The same federal court in San Diego will consider the next of the patent lawsuits, this time covering speech coding, in March and April, Microsoft said. Also at issue is video coding on both Microsoft's Xbox video game console and the Windows interface.

"This case could bode ill for the other five patent cases still in the pipeline," says Charles King, principal analyst at Pund-IT.

While the verdict is a public-relations blow to Microsoft, it isn't necessarily a financial one, patent attorneys and software analysts say.

Large jury verdicts on patent-infringement cases are typically appealed, and damages can be reduced significantly or reversed, says Jeff Berkowitz, a software-patent attorney.

"This thing is far from over," says analyst Matt Rosoff of Directions on Microsoft. He notes Microsoft successfully appealed a $521 million patent-infringement award in 2003 for Eolas Technologies, which developed a Web-browser patent. The case is still in court.


Cisco, Apple settle over right to iPhone name

SAN JOSE, California - Cisco Systems Inc. and Apple Inc. said Wednesday they have settled the trademark-infringement lawsuit that threatened to derail Apple’s use of the “iPhone” name for its much-hyped new iPod-cellular phone gadget.

The companies said Apple will be allowed to use the name for its sleek new multimedia device in exchange for exploring wide-ranging “interoperability” between the companies’ products in the areas of security, consumer and business communications.

No other details of the agreement were released, and representatives from both companies declined to comment beyond their short joint statement.

The companies both said they would dismiss any pending legal actions regarding the trademark.

The showdown between the Silicon Valley tech heavyweights erupted last month when Cisco sued Apple in San Francisco federal court claiming that Apple’s use of the iPhone name constituted a “willful and malicious” violation of a trademark that Cisco has owned since 2000.

Cisco’s Linksys division has been using the trademark since last spring on a line of phones that make free long-distance calls over the Internet using a technology called Voice over Internet Protocol, or VoIP.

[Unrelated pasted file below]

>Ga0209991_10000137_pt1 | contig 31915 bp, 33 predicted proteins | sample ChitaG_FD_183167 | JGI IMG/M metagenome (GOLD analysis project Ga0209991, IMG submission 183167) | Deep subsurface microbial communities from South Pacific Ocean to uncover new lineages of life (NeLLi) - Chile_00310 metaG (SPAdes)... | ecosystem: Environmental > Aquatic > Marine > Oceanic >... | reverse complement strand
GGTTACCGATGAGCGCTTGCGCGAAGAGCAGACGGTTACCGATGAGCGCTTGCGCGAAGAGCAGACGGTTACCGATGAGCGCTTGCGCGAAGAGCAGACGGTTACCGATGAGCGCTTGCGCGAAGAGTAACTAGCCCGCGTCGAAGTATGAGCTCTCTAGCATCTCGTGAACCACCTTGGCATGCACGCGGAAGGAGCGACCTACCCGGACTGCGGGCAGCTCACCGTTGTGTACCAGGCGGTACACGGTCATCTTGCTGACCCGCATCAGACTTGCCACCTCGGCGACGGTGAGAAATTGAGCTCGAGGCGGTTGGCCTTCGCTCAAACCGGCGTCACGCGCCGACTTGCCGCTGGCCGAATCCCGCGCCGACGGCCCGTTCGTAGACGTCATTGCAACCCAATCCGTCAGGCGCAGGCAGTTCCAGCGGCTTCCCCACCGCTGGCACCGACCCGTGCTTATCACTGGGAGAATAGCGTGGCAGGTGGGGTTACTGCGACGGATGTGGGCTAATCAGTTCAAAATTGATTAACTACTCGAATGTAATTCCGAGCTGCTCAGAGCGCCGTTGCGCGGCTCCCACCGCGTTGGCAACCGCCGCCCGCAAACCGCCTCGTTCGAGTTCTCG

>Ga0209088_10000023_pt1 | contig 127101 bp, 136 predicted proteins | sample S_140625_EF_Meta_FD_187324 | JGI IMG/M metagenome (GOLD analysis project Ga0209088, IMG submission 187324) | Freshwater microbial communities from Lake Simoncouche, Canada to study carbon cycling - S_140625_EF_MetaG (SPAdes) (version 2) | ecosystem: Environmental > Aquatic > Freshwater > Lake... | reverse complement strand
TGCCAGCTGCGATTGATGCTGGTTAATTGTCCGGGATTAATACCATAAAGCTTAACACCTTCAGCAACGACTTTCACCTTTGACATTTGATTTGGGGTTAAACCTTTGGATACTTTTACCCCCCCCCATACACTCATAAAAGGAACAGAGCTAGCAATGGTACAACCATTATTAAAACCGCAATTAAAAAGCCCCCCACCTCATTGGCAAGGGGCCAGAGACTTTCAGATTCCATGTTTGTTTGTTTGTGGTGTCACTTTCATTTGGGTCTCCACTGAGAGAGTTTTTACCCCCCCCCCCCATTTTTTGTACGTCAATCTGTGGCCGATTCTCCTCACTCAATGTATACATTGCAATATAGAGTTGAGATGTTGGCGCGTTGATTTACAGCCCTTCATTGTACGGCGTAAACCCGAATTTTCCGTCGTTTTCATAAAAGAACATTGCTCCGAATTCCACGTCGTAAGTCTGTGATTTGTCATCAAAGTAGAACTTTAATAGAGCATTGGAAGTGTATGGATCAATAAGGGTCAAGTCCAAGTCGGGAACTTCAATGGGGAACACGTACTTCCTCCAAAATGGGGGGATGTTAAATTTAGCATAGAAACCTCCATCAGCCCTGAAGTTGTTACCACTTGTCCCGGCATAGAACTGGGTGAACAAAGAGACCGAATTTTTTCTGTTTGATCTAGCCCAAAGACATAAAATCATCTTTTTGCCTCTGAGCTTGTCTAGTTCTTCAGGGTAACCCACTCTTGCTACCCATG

The lawsuit was filed a day after Apple Chief Executive Steve Jobs unveiled his own company’s iPhone, a multimedia device that operates over the cellular network instead of the Internet.

Apple initially called the lawsuit “silly” and argued that it was entitled to use the name because the phones operate over different networks and would not compete with each other.

Cisco maintained that in an era of “convergence” — where increasingly intelligent networks and devices can handle a variety of different types of voice, video, data and other transmissions — the two companies’ phones could eventually take on different features and wind up competing head-to-head.

The result would be “confusion, mistake and deception among consumers,” according to the lawsuit.

Negotiations between the companies broke down just hours before Jobs’ dramatic unveiling of the product Jan. 9 in San Francisco.

The sticking point apparently was Cisco’s demand that in order to use the iPhone name, Apple would have to open up its famously closed products to communicate with some of Cisco’s offerings.

Neither company would discuss what future products might come from the collaboration. But analysts said the deal could help both companies strengthen their positions in the increasingly fierce battle to deliver video and other applications through the network directly to consumers’ homes.

Zeus Kerravala, a network infrastructure analyst with Yankee Group, said there are ample opportunities for the companies to dream up collaborative projects to win over consumers.

One possibility, he said, could be the creation of a Linksys device that users call into to record podcasts that are then automatically uploaded to iTunes, which would make the creation and dissemination of such programs easier.

However, he cautioned that both companies need to be willing to share in order to make the partnership work.

“If the two actually can work together, then the combination of the two is obviously more powerful than the two butting heads,” he said. “There’s no company out there that understands network service like Cisco. And you could argue no other company understands user experience like Apple.”

The dispute highlights the shifting business strategies for both companies.